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Addressing Blood Pressure Disparities in MN During Stroke Month

The death rate from stroke in the United States is more than one third higher in some communities of color than among the white population. (Gerd Altmann/Pixabay)
The death rate from stroke in the United States is more than one third higher in some communities of color than among the white population. (Gerd Altmann/Pixabay)
May 2, 2019

ST. PAUL, Minn. – The American Heart Association is launching Minnesota's first blood pressure kiosk aimed specifically at health disparities for underserved communities.

The kiosk will be at the Horizons Unlimited food shelf at the Division of Indian Work in Minneapolis for the next three years.

Dr. Haitham Hussein, medical director of Regions Hospital Comprehensive Stroke Center, says there are higher rates of under-treated high blood pressure in rural communities and among people of color.

He says hypertension is a silent killer, but a risk people can do something about, once they know they have it.

"Things that are under our control – high blood pressure, which is probably the most important one – are not just conditions without consequences,” Hussein stresses. “They lead to bigger consequences."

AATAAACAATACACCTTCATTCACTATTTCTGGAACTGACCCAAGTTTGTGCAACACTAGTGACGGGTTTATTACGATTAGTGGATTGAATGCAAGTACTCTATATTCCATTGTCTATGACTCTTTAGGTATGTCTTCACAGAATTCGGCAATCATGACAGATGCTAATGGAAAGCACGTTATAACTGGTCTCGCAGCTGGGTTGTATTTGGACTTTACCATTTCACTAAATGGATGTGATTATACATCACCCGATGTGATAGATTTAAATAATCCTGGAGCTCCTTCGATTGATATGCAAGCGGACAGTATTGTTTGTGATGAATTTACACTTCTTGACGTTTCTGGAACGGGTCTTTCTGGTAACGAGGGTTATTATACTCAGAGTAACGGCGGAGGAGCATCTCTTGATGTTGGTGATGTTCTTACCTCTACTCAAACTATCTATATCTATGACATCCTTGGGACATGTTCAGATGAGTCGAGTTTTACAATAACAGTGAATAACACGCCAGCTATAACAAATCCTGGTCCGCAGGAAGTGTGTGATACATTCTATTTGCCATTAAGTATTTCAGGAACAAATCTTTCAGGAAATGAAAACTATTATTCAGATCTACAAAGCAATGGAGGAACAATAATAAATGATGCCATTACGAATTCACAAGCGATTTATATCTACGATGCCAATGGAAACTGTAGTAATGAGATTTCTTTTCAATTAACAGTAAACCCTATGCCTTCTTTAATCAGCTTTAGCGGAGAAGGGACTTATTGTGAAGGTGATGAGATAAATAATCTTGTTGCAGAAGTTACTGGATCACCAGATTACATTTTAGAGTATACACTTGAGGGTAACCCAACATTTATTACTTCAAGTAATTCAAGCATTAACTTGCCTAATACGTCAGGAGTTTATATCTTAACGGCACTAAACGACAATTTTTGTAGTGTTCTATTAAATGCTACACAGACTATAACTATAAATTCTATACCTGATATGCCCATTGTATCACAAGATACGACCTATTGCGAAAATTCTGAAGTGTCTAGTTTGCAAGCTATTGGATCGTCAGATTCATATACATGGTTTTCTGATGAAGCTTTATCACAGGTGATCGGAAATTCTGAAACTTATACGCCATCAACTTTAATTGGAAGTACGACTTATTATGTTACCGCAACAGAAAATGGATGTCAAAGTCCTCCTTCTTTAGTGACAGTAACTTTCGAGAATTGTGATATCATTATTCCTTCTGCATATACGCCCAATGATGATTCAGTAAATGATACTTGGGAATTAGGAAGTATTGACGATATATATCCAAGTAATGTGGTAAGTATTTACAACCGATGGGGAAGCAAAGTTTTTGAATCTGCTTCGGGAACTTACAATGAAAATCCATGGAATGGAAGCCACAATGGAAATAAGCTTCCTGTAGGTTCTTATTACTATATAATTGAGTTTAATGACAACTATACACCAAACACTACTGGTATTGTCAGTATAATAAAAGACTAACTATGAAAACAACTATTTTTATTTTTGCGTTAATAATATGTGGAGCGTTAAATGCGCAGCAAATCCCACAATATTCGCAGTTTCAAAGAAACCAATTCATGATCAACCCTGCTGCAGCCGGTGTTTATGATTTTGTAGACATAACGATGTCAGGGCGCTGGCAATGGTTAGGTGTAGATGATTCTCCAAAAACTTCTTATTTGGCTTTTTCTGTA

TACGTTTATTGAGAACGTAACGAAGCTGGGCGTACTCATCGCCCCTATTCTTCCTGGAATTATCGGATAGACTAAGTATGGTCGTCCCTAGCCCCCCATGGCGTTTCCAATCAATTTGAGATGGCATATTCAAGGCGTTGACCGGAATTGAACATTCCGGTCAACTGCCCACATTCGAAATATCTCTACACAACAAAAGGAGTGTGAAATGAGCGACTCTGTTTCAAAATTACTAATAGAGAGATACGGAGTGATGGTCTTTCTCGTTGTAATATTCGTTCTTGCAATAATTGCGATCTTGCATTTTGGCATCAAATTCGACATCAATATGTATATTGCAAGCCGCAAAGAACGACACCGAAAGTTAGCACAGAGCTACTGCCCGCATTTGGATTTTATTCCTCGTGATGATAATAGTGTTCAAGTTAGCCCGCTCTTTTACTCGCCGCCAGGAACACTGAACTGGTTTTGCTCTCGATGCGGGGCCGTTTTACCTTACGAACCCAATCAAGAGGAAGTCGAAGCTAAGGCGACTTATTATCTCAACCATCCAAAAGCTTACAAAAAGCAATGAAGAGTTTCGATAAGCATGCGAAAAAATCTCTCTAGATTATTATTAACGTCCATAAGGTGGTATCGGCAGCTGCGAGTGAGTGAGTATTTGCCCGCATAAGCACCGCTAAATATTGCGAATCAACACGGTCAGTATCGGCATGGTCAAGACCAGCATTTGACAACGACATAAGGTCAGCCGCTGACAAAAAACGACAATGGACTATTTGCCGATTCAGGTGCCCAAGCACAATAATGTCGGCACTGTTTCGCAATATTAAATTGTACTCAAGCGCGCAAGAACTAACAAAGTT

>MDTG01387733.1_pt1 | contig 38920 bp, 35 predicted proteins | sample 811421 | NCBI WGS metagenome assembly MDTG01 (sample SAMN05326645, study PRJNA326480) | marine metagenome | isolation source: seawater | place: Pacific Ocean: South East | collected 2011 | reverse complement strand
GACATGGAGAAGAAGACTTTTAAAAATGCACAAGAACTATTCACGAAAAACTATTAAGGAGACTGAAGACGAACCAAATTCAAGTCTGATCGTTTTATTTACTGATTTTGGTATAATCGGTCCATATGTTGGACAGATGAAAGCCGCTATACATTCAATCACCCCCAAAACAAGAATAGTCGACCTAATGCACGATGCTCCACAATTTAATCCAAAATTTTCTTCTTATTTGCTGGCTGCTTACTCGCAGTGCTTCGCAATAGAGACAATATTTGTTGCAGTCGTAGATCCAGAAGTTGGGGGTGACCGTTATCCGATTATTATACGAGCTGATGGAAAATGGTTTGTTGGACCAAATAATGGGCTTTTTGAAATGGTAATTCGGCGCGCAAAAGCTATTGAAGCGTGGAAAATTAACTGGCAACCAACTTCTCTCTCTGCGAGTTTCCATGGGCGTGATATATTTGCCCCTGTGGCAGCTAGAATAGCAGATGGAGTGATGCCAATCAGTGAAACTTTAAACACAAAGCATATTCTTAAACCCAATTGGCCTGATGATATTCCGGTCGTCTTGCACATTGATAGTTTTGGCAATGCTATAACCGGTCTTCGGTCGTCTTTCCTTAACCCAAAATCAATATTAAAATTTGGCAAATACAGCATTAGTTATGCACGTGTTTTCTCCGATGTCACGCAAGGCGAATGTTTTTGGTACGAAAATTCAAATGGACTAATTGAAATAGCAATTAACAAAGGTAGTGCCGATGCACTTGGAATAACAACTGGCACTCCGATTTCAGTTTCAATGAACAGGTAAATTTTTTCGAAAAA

May is American Stroke Month. To learn more about the heart association's Check, Change, Control blood pressure program, go to heart.org/bloodpressure.

According to the Heart Association, the heart disease death rate is 55% higher for Native Americans than whites. The group says the stroke death rate is more than a third higher in African-Americans and Asians.

Hussein says there are broad health disparities for rural areas and communities of color. He says health problems tend to be less well controlled, especially in minority populations.

"African-American and Native American and Hispanic,” he states. “Even when we identify high blood pressure, the control of blood pressure is not as good."

He urges people to talk to their doctors to see if they should address their blood pressure with diet, exercise, and possibly medication.

Hussein says folks tend to think of exercise as a way to lose weight, but it's more than that.

"The different chemical substances that are released in the bloodstream when we exercise are good and healthy for the heart and the mind even if we're not losing weight," he explains.

According to the Heart Association, stroke is the fifth most common cause of death and the leading cause of disability in the United States.

The group says nearly half of American adults have high blood pressure – the leading cause of stroke – but many are unaware they have it because it often has no physical symptoms until too late.

Dan Heyman, Public News Service - MN